Catching a fish on dry fly must be the pinnacle of fly fishing. The first time you see a trout rise and mouth a perfectly presented dry fly it will add a whole new dimension to this facet of fishing, which differentiates the fine art of fly fishing from other means of bringing fish to the table.
To successfully and consistently catch fish on dry fly requires some additional knowledge and practiced skill that is not required when stripping a streamer or drifting a nymph. Once the appropriate fishing equipment has been selected, the choice fly has been fixed to the tippet and the fly is within striking distance of rising trout, the next skill to master will be setting the hook.
A dry fly is usually tied to sit high in the surface film. The materials used such as spun deer hair and "palmered" hackles can bury the hook which lessens the chance of hooking the trout and does occasionally account for missed fish. However, the largest contributor to missing fish on dry fly is an anglers timing when striking the fish.
When pursuing trout with dry fly there are two distinctly different strikes which must be employed depending on the type of water being fished, namely rivers or lakes:
Striking fish in fast flowing rivers
Trout which live in fast flowing rivers typically hug the stream bottom or lie and wait in an eddy for food to approach them. As there is a limited time for any passing food to be consumed before it is swept downstream, the trout has to act quickly or else risk losing the meal. The fish tends to dart out of its feeding lie, mouth the fly with purpose and close its mouth directly after inhaling the fly (predictably since the turbulent currents could wash the insect from the fishes mouth). These actions in quick succession allow the angler to set the hook directly after seeing the rise. Gently lifting the rod and drawing in the slack line will give the fish enough time to seal its mouth and will be of sufficient force to set the fine wire hook used in dry flies. A whip strike used in bass fishing will make quick work of the tiny hooks and delicate tippets needed for this kind of fly fishing.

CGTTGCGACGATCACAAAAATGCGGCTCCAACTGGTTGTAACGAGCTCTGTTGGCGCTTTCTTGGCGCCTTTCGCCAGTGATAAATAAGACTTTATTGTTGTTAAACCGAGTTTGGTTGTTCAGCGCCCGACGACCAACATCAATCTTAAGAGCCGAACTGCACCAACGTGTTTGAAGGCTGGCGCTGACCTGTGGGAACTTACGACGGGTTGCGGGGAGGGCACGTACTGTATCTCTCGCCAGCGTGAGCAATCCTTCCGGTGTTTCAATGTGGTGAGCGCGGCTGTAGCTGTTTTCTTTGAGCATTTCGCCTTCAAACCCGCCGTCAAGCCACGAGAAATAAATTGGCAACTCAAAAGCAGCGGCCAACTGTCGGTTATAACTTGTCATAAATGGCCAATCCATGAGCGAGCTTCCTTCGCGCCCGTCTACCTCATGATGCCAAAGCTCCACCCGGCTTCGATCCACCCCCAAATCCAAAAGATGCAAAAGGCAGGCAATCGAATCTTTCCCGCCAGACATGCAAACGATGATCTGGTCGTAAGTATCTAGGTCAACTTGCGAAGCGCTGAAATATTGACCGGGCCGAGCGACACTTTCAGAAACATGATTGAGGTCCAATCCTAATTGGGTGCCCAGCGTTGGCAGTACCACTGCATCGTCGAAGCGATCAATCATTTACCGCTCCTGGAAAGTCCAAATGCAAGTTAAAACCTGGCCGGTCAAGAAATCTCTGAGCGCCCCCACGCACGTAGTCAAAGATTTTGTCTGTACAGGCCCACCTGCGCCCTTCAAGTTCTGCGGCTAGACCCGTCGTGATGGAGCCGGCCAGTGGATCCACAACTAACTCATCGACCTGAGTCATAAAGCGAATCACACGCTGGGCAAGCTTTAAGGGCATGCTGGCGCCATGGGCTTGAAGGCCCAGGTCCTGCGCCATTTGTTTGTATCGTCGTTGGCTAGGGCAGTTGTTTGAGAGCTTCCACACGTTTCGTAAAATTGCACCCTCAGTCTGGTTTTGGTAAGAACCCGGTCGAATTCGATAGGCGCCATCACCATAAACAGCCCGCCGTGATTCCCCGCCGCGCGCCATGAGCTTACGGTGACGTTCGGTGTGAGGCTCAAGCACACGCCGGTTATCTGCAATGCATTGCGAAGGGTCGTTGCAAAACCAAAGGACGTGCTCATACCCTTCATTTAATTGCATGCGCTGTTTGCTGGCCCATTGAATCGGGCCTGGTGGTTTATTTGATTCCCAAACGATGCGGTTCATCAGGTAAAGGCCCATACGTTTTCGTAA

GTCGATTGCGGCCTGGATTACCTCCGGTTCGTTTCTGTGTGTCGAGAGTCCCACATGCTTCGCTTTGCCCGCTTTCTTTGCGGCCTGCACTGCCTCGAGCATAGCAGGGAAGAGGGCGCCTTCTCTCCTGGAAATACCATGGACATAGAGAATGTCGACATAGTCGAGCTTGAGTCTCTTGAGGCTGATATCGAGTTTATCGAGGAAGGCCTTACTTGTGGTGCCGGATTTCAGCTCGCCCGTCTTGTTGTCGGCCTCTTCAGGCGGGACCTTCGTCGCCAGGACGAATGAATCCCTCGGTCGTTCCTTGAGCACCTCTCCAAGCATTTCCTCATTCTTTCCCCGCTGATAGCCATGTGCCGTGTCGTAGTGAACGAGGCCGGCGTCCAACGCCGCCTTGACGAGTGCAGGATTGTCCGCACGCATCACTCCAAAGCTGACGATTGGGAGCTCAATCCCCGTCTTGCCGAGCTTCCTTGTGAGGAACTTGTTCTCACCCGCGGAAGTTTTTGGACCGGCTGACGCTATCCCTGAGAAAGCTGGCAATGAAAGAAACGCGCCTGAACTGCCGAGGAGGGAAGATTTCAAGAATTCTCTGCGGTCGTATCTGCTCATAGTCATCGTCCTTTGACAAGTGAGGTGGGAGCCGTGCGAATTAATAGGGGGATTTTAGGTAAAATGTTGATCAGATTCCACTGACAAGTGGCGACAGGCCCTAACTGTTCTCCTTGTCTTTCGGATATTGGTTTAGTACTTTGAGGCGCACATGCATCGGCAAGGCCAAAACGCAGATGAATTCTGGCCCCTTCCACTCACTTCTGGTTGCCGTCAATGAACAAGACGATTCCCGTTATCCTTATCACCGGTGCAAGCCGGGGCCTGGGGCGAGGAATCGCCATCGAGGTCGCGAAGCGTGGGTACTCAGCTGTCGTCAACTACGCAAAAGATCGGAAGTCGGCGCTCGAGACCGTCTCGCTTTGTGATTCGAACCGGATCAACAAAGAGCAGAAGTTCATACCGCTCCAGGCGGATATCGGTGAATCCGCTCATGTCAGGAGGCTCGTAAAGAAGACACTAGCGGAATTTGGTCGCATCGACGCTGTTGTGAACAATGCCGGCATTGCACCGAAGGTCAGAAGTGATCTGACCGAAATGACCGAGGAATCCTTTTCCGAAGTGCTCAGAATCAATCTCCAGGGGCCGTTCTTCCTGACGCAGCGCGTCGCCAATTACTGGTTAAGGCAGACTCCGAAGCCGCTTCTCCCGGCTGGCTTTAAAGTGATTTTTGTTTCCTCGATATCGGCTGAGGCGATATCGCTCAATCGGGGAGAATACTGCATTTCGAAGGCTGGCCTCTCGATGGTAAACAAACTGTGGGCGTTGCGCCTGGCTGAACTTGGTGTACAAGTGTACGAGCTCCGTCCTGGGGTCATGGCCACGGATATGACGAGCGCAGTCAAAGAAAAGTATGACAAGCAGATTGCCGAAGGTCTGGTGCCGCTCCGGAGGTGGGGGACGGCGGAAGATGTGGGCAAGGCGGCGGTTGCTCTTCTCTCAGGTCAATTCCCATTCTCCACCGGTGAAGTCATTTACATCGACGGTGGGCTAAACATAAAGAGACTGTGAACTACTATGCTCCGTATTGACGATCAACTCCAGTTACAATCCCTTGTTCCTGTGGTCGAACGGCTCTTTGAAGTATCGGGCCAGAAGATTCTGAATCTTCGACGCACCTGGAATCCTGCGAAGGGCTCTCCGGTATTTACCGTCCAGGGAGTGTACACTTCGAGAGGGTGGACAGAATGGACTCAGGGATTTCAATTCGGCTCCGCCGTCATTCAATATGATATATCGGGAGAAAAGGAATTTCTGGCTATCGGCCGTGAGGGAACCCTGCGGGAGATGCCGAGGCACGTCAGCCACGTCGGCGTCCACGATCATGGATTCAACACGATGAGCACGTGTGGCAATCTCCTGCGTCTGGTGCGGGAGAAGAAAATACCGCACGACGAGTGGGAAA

Striking fish in slack water
Fish who live in lakes, pools and slower glides in rivers react differently to dry flies than what their siblings do in faster waters. The fish in slower water tend to cruise around looking for their next meal instead of hiding behind boulders away from the current waiting for the food to reach them. This tends to influence their feeding behavior down to the way in which they would mouth a dry fly. Just as the slack water allows the fish to rise up to the fly in their own time, so their ascent and take is more lax and the fish tend to close their mouths only after turning down. To effectively set a dry fly hook for a slack water trout, the same drawing up of slack line by lifting the rod must be employed. However, delaying the strike a second or two after the fish has sipped the fly will allow the fish to seal its mouth and turn down towards the lake bottom. This delay greatly increases the chances of a solid hook-up.